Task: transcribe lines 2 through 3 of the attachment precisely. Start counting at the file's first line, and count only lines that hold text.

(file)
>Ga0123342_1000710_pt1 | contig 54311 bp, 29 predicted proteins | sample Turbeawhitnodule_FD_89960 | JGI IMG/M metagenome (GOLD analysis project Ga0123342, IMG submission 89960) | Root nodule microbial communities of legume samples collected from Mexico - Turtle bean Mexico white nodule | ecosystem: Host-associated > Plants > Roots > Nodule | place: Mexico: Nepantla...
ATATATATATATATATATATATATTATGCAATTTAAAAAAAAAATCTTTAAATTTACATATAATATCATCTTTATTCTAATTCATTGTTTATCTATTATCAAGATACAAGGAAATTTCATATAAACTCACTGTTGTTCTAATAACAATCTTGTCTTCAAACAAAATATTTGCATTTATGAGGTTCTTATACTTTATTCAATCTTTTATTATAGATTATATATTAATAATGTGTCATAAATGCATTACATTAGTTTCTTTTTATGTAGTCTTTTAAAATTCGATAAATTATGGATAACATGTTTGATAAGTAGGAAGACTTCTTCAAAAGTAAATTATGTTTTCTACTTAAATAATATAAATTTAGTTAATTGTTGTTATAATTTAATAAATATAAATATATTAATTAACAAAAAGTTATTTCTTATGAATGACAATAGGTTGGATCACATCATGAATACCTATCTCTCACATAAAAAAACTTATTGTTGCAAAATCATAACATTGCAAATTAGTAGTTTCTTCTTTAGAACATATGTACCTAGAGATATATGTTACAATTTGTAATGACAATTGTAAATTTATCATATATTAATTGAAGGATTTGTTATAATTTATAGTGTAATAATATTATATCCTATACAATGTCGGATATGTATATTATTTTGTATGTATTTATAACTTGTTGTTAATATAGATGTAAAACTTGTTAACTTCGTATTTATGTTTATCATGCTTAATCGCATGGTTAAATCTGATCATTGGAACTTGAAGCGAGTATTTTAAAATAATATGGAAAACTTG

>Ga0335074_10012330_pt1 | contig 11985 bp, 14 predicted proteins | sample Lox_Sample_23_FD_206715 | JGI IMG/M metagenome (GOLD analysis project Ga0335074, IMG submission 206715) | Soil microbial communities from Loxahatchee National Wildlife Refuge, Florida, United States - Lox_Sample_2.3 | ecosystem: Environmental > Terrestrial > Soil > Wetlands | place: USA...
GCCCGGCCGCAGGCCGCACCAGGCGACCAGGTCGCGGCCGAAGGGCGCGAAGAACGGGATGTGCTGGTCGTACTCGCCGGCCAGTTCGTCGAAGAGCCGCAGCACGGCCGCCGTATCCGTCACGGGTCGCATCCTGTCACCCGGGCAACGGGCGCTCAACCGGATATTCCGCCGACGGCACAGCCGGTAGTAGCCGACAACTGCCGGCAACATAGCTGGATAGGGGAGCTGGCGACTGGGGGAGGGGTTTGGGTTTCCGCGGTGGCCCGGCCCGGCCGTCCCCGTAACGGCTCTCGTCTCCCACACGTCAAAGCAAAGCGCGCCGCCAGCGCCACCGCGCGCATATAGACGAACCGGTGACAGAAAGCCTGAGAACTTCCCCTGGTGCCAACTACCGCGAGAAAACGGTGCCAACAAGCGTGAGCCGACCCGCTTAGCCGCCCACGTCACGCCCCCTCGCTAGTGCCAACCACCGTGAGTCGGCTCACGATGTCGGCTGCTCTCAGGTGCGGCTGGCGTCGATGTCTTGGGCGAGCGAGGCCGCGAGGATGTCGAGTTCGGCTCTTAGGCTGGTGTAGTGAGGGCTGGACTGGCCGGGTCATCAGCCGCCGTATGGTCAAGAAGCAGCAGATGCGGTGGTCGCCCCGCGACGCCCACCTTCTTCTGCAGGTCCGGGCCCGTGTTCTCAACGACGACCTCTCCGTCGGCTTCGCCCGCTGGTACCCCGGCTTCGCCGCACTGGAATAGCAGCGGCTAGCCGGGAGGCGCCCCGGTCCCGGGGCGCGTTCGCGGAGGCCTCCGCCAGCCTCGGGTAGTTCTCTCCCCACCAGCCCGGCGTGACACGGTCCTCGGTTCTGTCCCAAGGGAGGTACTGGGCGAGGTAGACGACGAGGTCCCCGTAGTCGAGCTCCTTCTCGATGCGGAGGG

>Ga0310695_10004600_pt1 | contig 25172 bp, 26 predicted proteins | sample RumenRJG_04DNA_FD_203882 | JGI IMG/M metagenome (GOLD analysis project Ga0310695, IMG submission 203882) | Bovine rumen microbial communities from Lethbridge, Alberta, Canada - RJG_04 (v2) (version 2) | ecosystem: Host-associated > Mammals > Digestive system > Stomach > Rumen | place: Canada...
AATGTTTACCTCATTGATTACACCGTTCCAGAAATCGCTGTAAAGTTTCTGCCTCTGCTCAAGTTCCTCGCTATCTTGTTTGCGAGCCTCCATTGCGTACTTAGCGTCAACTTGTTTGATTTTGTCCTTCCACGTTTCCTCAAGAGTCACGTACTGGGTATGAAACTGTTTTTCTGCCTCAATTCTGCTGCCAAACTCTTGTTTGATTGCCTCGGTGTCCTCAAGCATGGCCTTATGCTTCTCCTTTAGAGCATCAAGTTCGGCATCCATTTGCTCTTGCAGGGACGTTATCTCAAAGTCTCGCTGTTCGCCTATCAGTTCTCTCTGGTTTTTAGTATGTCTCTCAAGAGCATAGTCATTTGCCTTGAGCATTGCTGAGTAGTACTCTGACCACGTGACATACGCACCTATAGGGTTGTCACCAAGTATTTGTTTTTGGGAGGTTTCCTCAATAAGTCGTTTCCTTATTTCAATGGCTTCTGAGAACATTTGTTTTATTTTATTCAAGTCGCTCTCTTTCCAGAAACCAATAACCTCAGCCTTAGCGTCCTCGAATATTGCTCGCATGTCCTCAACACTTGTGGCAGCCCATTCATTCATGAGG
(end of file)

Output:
ATATATATATATATATATATATATTATGCAATTTAAAAAAAAAATCTTTAAATTTACATATAATATCATCTTTATTCTAATTCATTGTTTATCTATTATCAAGATACAAGGAAATTTCATATAAACTCACTGTTGTTCTAATAACAATCTTGTCTTCAAACAAAATATTTGCATTTATGAGGTTCTTATACTTTATTCAATCTTTTATTATAGATTATATATTAATAATGTGTCATAAATGCATTACATTAGTTTCTTTTTATGTAGTCTTTTAAAATTCGATAAATTATGGATAACATGTTTGATAAGTAGGAAGACTTCTTCAAAAGTAAATTATGTTTTCTACTTAAATAATATAAATTTAGTTAATTGTTGTTATAATTTAATAAATATAAATATATTAATTAACAAAAAGTTATTTCTTATGAATGACAATAGGTTGGATCACATCATGAATACCTATCTCTCACATAAAAAAACTTATTGTTGCAAAATCATAACATTGCAAATTAGTAGTTTCTTCTTTAGAACATATGTACCTAGAGATATATGTTACAATTTGTAATGACAATTGTAAATTTATCATATATTAATTGAAGGATTTGTTATAATTTATAGTGTAATAATATTATATCCTATACAATGTCGGATATGTATATTATTTTGTATGTATTTATAACTTGTTGTTAATATAGATGTAAAACTTGTTAACTTCGTATTTATGTTTATCATGCTTAATCGCATGGTTAAATCTGATCATTGGAACTTGAAGCGAGTATTTTAAAATAATATGGAAAACTTG

>Ga0335074_10012330_pt1 | contig 11985 bp, 14 predicted proteins | sample Lox_Sample_23_FD_206715 | JGI IMG/M metagenome (GOLD analysis project Ga0335074, IMG submission 206715) | Soil microbial communities from Loxahatchee National Wildlife Refuge, Florida, United States - Lox_Sample_2.3 | ecosystem: Environmental > Terrestrial > Soil > Wetlands | place: USA...